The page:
Activist investor Land & Buildings resumes criticism of Hudson's Bay
Activist investor Land & Buildings on Thursday resumed its criticism of department store owner Hudson's Bay Co , urging it to correct its underperformance and extract value from its substantial real estate holdings.
The second quarter of 2018 was another record-breaker for mobile app downloads and revenue. According to a new report this week from App Annie, there were over 28.4 billion app downloads worldwide across both iOS and Google Play in the quarter, up 15 percent year-over-year. That number is even more remarkable because it doesn’t include […]
Hide and seek could take on new meaning if schools take RealNetworks up on this offer.
The company is offering K-12 learning institutions free facial recognition software that can be downloaded via its website, Technology Review reports. The software is called SAFR, and according to a press release, it uses IP-based cameras and other hardware to “recognize staff, students, and visitors in real time to help improve school safety.” It also promises to “streamlin[e] entry, record keeping, campus monitoring, and guest check-in.”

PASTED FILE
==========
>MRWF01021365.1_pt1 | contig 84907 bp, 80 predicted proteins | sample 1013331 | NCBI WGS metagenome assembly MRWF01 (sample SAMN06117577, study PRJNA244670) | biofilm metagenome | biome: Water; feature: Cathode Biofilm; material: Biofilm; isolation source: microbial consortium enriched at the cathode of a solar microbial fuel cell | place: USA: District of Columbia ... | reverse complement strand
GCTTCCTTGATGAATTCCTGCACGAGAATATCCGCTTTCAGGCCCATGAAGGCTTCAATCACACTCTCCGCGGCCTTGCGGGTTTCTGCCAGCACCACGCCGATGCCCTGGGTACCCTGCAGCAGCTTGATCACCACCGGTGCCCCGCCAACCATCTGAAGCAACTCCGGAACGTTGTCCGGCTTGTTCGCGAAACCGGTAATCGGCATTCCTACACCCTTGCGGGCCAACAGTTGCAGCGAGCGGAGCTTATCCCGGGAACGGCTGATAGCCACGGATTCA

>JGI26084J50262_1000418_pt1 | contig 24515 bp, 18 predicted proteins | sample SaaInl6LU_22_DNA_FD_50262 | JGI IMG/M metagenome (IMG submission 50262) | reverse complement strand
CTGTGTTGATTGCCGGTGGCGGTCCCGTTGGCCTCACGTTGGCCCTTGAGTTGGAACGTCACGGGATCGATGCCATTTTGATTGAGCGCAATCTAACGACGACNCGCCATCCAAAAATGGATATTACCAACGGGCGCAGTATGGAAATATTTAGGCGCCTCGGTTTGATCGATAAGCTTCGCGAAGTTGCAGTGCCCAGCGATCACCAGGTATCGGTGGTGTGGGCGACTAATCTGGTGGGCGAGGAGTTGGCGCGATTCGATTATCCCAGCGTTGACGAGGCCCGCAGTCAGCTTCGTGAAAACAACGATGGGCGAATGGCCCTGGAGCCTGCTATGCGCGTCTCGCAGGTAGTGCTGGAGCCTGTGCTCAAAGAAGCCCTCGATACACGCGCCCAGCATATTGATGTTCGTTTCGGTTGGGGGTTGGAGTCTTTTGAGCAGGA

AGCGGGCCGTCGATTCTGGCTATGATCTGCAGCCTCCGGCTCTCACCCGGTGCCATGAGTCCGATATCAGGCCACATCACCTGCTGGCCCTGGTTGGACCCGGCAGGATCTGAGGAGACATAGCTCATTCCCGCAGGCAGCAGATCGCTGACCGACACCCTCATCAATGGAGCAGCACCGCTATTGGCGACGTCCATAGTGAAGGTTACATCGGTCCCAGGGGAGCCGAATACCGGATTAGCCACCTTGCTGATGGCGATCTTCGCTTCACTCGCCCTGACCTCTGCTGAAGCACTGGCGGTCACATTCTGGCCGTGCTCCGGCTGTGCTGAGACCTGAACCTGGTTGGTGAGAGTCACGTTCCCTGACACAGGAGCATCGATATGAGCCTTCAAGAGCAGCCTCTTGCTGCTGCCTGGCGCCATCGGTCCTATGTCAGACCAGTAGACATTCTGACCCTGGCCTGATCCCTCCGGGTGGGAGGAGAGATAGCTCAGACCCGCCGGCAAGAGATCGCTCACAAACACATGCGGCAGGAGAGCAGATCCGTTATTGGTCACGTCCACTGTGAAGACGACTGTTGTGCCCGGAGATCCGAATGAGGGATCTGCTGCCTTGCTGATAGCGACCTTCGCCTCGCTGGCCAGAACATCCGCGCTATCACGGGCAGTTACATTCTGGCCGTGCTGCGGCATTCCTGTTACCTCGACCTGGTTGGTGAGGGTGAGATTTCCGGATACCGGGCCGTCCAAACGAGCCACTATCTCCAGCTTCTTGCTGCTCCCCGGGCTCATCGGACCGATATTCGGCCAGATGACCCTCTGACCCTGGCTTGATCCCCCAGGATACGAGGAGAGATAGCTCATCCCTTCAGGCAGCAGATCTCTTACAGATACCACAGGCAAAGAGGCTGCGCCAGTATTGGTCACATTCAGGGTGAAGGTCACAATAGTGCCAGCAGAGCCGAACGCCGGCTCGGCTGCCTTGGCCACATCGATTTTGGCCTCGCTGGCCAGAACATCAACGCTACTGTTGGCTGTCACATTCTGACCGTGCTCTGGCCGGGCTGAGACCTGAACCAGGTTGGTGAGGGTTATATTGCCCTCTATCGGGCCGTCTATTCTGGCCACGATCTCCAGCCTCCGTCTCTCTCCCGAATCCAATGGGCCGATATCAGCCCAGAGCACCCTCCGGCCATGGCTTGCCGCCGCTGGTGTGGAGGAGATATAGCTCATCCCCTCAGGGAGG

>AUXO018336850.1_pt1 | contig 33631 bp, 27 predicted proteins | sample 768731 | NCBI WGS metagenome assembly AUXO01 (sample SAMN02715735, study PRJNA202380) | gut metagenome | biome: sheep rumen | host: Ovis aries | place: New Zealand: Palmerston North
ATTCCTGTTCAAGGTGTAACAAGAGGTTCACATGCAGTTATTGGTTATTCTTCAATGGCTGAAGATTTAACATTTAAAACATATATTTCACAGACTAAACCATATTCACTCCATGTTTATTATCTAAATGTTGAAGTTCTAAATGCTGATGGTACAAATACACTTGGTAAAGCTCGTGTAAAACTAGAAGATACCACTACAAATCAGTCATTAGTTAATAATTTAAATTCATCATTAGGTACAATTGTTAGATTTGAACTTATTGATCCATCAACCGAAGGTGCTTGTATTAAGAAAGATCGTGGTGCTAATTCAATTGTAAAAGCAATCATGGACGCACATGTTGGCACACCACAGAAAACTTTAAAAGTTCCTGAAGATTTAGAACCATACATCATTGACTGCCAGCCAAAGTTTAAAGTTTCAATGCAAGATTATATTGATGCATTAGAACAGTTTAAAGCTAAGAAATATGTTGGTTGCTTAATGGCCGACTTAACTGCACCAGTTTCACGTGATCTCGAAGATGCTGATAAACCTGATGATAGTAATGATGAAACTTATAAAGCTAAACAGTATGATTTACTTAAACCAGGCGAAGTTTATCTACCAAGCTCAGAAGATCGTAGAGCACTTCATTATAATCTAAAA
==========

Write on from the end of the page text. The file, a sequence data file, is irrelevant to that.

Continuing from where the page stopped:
The tech is currently being tested at a school in Seattle (specifically, the school that the founder’s kids attend) where kids can unlock a gate by smiling at a surveillance camera—which may sound chilling to anyone who has read Nineteen Eighty-Four. It will reportedly be piloted in the state of Wyoming later this year.
In the absence of reasonable gun control laws, the program is meant to improve safety in schools by allowing for real-time monitoring. However, facial recognition tech in general—and for kids in school in particular—is a growing area of concern for privacy advocates and parents alike. After it was reported that Western New York’s Lockport School District would be introducing “the invasive and error-prone technology,” the New York Civil Liberties Union sent a letter to the New York State Education Department urging it to consider students’ and teachers’ privacy.
“Students should think of schools as a safe place to learn,” the ACLU wrote. “They should not worry that their every move is being monitored or that their pictures could end up in a law or immigration enforcement database simply because they came to class.”
It’s not just privacy rights advocates: Last week, Microsoft revealed in a blog post that it is asking Congress to regulate AI-powered face recognition software.